Freedom of information laws have become such a vital part of how modern government operates, that it is hard to remember that prior to the Watergate scandal of the 1970s, much of the operations of government were cloaked in secrecy. Secret documents that never saw the light of day. Secret meetings that no one knew were being held.
That all changed with the adoption of laws that go by a variety of names: freedom of information laws, sunshine laws, open meetings and open records laws. But how far do these laws go, and in particular do they apply to organizations such a volunteer fire company… that serve a public function, and often operate with public funds, but have traditionally been viewed as a private enterprise?
That question is at the heart of a lawsuit filed this week in Warren County, New York by two women who have sought records and tried to attend meetings of the Chestertown Volunteer Fire Company. The women, Christine Hayes and June Maxam, allege that the company has flouted the freedom of information act, and are asking the court to compel the company to "turn over meeting minutes, budget reports and run sheets".
As we find with many fire service issues, the applicability of open government laws to volunteer fire companies varies tremendously from state to state. Some states require fire companies to comply with open records and open meetings requirements, some do not, and some can’t quite make up their mind.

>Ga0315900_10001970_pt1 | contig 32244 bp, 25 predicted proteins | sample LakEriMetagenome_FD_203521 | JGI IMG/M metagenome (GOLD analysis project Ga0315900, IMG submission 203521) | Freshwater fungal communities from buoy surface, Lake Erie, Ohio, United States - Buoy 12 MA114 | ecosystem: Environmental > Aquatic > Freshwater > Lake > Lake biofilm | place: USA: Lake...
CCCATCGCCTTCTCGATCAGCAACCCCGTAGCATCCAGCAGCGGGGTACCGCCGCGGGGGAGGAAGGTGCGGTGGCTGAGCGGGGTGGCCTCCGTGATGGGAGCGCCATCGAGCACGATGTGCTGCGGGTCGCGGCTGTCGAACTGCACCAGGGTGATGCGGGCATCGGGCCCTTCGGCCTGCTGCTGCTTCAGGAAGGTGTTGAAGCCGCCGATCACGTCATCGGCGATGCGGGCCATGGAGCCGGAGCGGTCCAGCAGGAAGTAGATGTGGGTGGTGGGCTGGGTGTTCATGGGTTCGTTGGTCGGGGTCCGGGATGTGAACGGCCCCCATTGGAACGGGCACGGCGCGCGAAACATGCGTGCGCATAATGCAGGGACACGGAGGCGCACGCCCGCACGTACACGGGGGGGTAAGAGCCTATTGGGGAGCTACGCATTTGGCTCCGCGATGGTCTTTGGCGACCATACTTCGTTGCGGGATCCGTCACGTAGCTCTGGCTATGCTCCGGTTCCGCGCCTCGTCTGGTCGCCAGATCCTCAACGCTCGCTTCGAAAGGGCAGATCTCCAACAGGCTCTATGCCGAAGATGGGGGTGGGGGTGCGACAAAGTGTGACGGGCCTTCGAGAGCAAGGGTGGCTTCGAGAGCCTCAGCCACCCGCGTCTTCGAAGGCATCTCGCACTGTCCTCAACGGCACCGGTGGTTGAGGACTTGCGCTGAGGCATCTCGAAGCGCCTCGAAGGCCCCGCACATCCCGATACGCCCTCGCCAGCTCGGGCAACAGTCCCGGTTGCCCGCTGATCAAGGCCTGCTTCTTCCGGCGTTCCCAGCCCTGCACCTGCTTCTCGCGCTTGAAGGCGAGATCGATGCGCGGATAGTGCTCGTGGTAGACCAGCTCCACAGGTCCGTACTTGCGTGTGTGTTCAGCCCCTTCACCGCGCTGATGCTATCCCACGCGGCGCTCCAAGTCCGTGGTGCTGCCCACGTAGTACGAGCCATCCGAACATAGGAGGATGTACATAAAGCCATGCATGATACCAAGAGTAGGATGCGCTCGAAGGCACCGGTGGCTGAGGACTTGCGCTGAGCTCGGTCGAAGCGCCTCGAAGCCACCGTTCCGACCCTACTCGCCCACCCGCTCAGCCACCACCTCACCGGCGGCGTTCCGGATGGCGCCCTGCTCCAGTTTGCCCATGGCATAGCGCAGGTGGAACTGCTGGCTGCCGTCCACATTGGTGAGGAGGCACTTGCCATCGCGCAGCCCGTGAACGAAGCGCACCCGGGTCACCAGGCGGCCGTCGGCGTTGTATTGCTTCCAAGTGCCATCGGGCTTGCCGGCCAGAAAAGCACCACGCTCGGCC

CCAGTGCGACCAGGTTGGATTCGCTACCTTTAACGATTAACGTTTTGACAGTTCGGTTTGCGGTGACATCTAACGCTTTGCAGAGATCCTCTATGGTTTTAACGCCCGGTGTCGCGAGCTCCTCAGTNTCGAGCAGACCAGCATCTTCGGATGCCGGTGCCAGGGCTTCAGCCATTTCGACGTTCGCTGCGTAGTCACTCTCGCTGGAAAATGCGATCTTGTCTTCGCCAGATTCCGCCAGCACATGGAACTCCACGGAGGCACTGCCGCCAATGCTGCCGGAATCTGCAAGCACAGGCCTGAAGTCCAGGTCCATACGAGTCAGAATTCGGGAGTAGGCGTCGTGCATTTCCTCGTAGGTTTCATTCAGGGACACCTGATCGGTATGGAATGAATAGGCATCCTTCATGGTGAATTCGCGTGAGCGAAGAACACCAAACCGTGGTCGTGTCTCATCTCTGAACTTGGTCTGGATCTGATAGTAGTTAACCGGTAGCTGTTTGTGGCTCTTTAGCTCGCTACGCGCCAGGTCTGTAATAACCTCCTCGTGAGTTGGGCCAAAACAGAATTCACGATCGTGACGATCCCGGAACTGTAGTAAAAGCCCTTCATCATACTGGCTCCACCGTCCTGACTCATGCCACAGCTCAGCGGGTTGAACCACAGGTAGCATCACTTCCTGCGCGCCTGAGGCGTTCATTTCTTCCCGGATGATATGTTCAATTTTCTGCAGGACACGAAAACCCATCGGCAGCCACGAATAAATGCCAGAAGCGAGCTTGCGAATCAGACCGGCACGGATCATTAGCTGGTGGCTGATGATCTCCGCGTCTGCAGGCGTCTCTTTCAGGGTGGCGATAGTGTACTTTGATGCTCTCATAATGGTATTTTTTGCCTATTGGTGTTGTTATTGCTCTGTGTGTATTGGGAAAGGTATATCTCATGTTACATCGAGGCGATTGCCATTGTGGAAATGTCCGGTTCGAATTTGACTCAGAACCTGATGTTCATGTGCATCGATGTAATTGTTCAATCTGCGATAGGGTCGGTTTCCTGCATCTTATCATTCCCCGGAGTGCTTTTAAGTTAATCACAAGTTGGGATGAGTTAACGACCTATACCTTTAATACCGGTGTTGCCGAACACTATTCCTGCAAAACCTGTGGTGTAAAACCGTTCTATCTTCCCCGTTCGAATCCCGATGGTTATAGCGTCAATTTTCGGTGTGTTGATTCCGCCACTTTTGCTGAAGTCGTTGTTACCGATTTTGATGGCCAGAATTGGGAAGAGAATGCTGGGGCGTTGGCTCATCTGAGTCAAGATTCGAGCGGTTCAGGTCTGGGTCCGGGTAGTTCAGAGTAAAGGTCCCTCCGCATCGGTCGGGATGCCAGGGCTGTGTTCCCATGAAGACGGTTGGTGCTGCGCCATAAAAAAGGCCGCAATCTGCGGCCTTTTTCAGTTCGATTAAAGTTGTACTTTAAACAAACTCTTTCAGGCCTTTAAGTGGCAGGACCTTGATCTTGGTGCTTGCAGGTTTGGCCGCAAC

At issue in Chestertown is whether the 1980 case of Westchester News v. Kimball, 50 NY 2d 575 (NY, 1980) applies to private, independent volunteer fire companies, a view supported by Ms. Hayes and Maxam, as well as the State Committee on Open Government. In Kimball, the highest court in New York ordered the Village to turn over the records of the volunteer fire companies.
The fire company’s lawyer, John Silvestri, disagrees, reading Kimball as a suit against a Village that has a fire chief, who apparently oversees several volunteer fire companies. Silvestri argues that the freedom of information law cannot reach private volunteer fire companies, and Kimball does not apply.
Hard to tell how it will turn out but I can tell you this: courts seem overly inclined to error on the side of allowing access to records.